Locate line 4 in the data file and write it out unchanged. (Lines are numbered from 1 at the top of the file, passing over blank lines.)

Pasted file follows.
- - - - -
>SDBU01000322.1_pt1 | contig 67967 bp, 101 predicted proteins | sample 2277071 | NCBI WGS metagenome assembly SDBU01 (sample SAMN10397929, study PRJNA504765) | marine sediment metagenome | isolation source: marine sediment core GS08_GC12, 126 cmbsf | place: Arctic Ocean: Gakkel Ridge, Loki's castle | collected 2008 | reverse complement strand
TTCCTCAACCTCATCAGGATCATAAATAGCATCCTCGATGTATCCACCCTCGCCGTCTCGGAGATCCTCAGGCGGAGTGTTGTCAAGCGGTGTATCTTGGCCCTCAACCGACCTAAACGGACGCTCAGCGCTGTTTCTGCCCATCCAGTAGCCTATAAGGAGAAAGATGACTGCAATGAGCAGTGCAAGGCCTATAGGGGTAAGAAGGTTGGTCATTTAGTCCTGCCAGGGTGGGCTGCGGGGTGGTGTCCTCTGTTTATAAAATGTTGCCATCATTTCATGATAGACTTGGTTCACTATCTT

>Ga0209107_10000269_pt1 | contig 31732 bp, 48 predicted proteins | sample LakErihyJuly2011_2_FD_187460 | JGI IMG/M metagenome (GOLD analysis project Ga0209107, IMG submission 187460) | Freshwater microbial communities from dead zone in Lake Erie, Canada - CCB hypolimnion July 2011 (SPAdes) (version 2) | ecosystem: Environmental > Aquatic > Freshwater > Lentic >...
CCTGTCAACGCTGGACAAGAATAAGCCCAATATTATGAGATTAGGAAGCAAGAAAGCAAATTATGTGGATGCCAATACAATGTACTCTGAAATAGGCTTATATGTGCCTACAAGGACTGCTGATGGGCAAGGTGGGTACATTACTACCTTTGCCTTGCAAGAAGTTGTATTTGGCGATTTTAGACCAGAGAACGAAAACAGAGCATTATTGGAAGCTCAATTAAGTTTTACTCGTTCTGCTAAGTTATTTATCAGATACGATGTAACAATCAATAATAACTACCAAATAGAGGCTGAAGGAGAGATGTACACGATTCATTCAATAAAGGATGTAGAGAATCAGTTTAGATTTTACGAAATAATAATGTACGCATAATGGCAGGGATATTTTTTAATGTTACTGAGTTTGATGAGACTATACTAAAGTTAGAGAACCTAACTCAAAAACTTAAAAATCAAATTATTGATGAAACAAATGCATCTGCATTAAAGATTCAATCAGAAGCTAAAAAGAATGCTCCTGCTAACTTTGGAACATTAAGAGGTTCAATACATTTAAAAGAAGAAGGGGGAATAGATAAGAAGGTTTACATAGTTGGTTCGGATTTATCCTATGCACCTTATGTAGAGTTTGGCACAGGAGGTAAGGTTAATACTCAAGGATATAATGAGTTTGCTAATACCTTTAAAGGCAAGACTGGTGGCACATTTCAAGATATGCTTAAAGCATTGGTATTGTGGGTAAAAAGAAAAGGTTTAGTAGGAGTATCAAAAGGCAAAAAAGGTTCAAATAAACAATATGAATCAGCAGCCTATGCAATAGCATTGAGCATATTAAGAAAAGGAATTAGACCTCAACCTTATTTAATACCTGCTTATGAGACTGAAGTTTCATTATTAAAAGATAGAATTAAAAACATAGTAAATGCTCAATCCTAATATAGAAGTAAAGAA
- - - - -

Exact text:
CCTGTCAACGCTGGACAAGAATAAGCCCAATATTATGAGATTAGGAAGCAAGAAAGCAAATTATGTGGATGCCAATACAATGTACTCTGAAATAGGCTTATATGTGCCTACAAGGACTGCTGATGGGCAAGGTGGGTACATTACTACCTTTGCCTTGCAAGAAGTTGTATTTGGCGATTTTAGACCAGAGAACGAAAACAGAGCATTATTGGAAGCTCAATTAAGTTTTACTCGTTCTGCTAAGTTATTTATCAGATACGATGTAACAATCAATAATAACTACCAAATAGAGGCTGAAGGAGAGATGTACACGATTCATTCAATAAAGGATGTAGAGAATCAGTTTAGATTTTACGAAATAATAATGTACGCATAATGGCAGGGATATTTTTTAATGTTACTGAGTTTGATGAGACTATACTAAAGTTAGAGAACCTAACTCAAAAACTTAAAAATCAAATTATTGATGAAACAAATGCATCTGCATTAAAGATTCAATCAGAAGCTAAAAAGAATGCTCCTGCTAACTTTGGAACATTAAGAGGTTCAATACATTTAAAAGAAGAAGGGGGAATAGATAAGAAGGTTTACATAGTTGGTTCGGATTTATCCTATGCACCTTATGTAGAGTTTGGCACAGGAGGTAAGGTTAATACTCAAGGATATAATGAGTTTGCTAATACCTTTAAAGGCAAGACTGGTGGCACATTTCAAGATATGCTTAAAGCATTGGTATTGTGGGTAAAAAGAAAAGGTTTAGTAGGAGTATCAAAAGGCAAAAAAGGTTCAAATAAACAATATGAATCAGCAGCCTATGCAATAGCATTGAGCATATTAAGAAAAGGAATTAGACCTCAACCTTATTTAATACCTGCTTATGAGACTGAAGTTTCATTATTAAAAGATAGAATTAAAAACATAGTAAATGCTCAATCCTAATATAGAAGTAAAGAA